Is All Mountain Dew gluten-free?

Gluten-free diets have become increasingly popular in recent years, with more and more people choosing to avoid gluten for medical reasons or simply as a lifestyle choice. For those following a strict gluten-free diet, it’s important to pay close attention to product labels to ensure the foods and beverages you’re consuming are 100% gluten-free.

One popular soft drink that often comes up in the context of gluten is Mountain Dew. With its bright green color, unique citrus taste, and distinctive brand, Mountain Dew has been a favorite soda for decades. But is it safe for those with celiac disease or gluten sensitivity? Can you enjoy Mountain Dew on a gluten-free diet? Let’s take a closer look.

What is Gluten?

Before diving into whether Mountain Dew contains gluten, it helps to understand what exactly gluten is. Gluten is a general name for the proteins found in wheat, rye, barley and triticale (a cross between wheat and rye).

Gluten helps give elasticity to dough, allowing it to rise and keep its shape. It’s found in many types of foods – most notably breads, pastas, cereals, baked goods and beer.

For those with celiac disease, an autoimmune disorder, consuming gluten triggers damage in the small intestine, causing a variety of gastrointestinal symptoms and problems absorbing nutrients. People with non-celiac gluten sensitivity may experience issues like bloating, headaches or fatigue when they eat gluten.

The only treatment for celiac disease is following a strict lifelong gluten-free diet, avoiding all foods and drinks with gluten-containing ingredients. Even small amounts of gluten can cause issues for those who are gluten-sensitive.

This is why it’s important for those avoiding gluten to pay close attention to labels of packaged foods and drinks when making purchases.

Gluten-Free Diet Overview

When you’re living gluten-free, grains like wheat, rye and barley are off the menu. That means no bread, baked goods, cereals, crackers, pasta, etc. Oats are naturally gluten-free but are often contaminated with gluten, so gluten-free oats are recommended.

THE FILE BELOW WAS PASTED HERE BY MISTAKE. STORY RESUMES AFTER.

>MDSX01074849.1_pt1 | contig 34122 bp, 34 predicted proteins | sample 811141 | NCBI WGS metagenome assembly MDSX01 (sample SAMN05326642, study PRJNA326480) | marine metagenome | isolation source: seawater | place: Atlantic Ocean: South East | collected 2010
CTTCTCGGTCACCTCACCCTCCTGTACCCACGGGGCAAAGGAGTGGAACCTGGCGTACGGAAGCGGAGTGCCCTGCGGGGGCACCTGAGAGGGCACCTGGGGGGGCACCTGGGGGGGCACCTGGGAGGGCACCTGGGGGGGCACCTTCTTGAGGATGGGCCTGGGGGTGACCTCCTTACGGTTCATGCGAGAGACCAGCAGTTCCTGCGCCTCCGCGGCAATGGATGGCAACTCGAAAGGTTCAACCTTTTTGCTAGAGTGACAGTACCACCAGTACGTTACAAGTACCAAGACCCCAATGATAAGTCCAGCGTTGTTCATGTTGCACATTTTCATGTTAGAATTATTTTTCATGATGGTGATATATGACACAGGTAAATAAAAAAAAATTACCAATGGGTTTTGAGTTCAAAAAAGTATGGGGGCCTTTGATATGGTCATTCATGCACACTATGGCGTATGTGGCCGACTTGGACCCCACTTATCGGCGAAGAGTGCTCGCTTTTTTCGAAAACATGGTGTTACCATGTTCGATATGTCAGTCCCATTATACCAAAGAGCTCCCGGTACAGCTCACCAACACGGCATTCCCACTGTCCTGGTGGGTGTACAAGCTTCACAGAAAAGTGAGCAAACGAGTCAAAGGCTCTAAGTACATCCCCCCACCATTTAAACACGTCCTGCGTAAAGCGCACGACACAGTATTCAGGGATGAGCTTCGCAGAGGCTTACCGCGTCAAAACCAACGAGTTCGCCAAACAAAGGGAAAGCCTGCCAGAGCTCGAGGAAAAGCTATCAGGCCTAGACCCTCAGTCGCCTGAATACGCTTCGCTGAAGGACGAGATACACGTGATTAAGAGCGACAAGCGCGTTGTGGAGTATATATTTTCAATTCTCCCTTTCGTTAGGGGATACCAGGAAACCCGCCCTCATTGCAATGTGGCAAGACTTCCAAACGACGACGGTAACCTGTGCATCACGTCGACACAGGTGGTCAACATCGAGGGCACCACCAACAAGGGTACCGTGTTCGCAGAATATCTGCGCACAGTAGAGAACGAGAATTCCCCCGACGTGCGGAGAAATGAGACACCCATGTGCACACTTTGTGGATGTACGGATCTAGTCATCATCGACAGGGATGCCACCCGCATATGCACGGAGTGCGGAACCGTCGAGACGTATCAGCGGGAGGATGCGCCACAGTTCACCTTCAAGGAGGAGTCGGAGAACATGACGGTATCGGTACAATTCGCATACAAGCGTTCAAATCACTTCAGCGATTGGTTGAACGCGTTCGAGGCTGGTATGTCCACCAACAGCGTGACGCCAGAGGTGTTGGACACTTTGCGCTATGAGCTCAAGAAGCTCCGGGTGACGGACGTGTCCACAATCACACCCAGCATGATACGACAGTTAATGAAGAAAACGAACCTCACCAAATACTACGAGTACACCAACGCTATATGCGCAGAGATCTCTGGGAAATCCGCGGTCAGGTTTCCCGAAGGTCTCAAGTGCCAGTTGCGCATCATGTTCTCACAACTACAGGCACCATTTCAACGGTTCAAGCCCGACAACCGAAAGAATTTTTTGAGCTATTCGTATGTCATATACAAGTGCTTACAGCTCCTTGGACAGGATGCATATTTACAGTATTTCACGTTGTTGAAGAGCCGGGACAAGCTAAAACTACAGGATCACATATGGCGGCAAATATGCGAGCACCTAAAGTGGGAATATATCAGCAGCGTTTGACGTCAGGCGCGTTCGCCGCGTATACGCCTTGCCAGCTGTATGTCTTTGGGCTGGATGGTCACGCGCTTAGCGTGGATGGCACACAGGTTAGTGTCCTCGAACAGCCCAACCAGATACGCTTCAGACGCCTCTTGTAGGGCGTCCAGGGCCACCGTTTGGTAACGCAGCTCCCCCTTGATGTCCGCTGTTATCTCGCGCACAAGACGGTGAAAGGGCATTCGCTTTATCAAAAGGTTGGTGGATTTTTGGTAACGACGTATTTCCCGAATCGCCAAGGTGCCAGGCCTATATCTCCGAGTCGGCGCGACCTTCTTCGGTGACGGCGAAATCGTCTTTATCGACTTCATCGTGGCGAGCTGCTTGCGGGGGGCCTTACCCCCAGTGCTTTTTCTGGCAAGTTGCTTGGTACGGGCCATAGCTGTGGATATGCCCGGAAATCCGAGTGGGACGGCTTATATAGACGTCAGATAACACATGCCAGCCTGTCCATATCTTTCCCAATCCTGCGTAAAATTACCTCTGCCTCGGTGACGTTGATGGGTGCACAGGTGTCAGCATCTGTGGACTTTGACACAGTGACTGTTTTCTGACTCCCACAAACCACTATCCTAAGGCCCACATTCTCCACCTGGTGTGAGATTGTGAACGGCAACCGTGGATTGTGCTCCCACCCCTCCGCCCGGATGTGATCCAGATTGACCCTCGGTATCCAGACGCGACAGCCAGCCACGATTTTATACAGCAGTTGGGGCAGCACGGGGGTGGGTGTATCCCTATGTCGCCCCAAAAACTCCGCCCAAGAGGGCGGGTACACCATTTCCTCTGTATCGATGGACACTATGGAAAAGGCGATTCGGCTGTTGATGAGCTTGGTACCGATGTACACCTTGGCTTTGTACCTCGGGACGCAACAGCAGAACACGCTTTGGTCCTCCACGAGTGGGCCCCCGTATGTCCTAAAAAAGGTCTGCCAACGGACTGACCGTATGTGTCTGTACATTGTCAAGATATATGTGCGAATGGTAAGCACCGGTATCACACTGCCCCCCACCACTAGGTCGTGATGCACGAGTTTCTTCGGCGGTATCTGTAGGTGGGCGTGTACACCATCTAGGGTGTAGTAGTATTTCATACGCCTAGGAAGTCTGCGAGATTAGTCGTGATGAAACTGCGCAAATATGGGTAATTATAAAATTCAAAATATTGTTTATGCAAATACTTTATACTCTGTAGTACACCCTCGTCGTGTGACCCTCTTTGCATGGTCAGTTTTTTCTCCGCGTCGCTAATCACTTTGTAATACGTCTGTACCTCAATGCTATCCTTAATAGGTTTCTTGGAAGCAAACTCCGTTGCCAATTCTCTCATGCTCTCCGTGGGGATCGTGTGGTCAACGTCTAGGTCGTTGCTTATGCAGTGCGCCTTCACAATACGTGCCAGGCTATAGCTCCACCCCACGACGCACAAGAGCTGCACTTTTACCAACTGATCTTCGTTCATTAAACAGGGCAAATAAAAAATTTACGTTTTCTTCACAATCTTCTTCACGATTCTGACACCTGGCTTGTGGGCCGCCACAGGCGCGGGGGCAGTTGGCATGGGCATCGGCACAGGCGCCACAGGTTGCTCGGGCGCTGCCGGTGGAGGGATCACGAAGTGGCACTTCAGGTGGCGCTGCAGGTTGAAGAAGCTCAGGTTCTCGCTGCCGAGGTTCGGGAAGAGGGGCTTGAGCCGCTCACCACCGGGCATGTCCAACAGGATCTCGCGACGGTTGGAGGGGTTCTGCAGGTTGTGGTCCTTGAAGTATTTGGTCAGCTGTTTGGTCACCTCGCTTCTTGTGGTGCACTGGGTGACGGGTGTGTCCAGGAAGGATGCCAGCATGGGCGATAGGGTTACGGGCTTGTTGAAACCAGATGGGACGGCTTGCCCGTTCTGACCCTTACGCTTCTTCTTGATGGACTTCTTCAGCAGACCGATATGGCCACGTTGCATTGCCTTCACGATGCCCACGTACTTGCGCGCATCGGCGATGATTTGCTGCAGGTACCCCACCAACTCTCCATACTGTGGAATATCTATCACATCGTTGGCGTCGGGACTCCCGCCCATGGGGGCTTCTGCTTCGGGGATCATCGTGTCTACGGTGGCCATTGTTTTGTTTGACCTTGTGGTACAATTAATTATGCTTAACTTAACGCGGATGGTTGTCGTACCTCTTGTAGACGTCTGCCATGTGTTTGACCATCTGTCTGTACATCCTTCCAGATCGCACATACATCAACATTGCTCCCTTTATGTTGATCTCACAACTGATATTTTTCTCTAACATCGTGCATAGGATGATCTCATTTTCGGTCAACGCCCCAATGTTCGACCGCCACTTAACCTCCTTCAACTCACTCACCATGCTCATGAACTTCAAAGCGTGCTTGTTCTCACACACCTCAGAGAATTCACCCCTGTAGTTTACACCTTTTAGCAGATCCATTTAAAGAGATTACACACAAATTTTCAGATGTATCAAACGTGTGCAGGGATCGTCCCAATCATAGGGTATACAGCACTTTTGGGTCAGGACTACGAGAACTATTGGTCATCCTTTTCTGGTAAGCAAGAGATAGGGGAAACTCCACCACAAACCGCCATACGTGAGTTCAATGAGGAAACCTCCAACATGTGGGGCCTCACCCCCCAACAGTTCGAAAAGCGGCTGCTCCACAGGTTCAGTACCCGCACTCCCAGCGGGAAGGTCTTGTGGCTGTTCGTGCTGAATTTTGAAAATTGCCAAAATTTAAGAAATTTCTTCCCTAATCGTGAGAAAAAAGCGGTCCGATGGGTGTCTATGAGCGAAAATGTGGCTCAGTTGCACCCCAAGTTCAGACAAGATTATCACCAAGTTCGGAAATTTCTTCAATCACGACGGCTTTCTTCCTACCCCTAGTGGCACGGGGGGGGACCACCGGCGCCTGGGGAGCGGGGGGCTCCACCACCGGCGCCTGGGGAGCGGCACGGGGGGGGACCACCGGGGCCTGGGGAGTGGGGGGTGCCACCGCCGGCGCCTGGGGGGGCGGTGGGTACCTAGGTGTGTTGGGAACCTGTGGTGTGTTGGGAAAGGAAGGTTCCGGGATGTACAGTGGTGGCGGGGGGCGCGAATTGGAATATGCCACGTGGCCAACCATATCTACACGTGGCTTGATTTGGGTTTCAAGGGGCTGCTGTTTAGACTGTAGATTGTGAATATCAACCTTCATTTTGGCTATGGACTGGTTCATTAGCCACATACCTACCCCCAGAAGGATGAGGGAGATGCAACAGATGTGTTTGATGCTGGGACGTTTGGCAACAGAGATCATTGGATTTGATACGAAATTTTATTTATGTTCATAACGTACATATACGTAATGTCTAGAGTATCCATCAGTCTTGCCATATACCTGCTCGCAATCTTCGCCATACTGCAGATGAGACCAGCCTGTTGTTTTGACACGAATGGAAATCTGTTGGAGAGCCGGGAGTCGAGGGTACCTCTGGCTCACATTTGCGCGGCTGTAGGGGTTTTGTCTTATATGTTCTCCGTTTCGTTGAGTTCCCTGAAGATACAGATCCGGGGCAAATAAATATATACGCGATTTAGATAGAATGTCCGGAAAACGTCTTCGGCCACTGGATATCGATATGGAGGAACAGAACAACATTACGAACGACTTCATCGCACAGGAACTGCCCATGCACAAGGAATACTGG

Instead, those avoiding gluten can eat:

  • Fruits and vegetables
  • Fresh meats, fish and poultry
  • Eggs and dairy products
  • Rice, quinoa, gluten-free oats
  • Beans, legumes
  • Nuts and seeds

When it comes to beverages, plain water, milk, juices, coffee and tea are gluten-free. But some flavored drinks, mixers, beers and malt beverages do contain gluten.

This brings us back to the key question at hand: When it comes to Mountain Dew, can those avoiding gluten indulge freely or is caution required?

Is Mountain Dew Gluten-Free?

The good news is that standard Mountain Dew is considered gluten-free. Most varieties of Mountain Dew contain carbonated water, high fructose corn syrup, concentrated orange juice, citric acid, natural flavors, sodium benzoate, caffeine, sodium citrate, erythorbic acid, calcium disodium, brominated vegetable oil, and yellow 5.

None of these ingredients contain gluten. Both PepsiCo, the maker of Mountain Dew, and the Celiac Disease Foundation confirm that regular Mountain Dew is gluten-free.

So someone following a gluten-free diet can feel comfortable drinking standard Mountain Dew. However, there are a few additional factors to keep in mind:

Cross-Contamination Risk

While the ingredients are gluten-free, cross-contamination is still a possibility in facilities that also process wheat-based products. Those who are highly sensitive should take note.

PepsiCo states they follow rigorous quality and safety procedures to avoid cross-contamination. But the company does not specify the presence of a gluten-free facility.

So while the chance of gluten exposure is low, it can’t be ruled out fully. At-risk individuals should use their own discretion.

Modified Versions May Differ

While classic Mountain Dew is gluten-free, occasionally limited edition versions come out with alternate formulas. Some examples include:

  • Mountain Dew Solar Flare
  • Mountain Dew Game Fuel
  • Mountain Dew Merry Mash-Up

These specialty varieties may have additional ingredients that could potentially include gluten. The best practice is to always check labels and ingredient lists, especially on less common versions. Don’t assume all Mountain Dew beverages are automatically gluten-free.

Served at Restaurants

Those with celiac disease need to be extra cautious when ordering drinks from restaurants, concession stands or soda fountains. Even if the core beverage is gluten-free, cross-contamination can occur with drink nozzles, spouts, shared equipment and improper cleaning.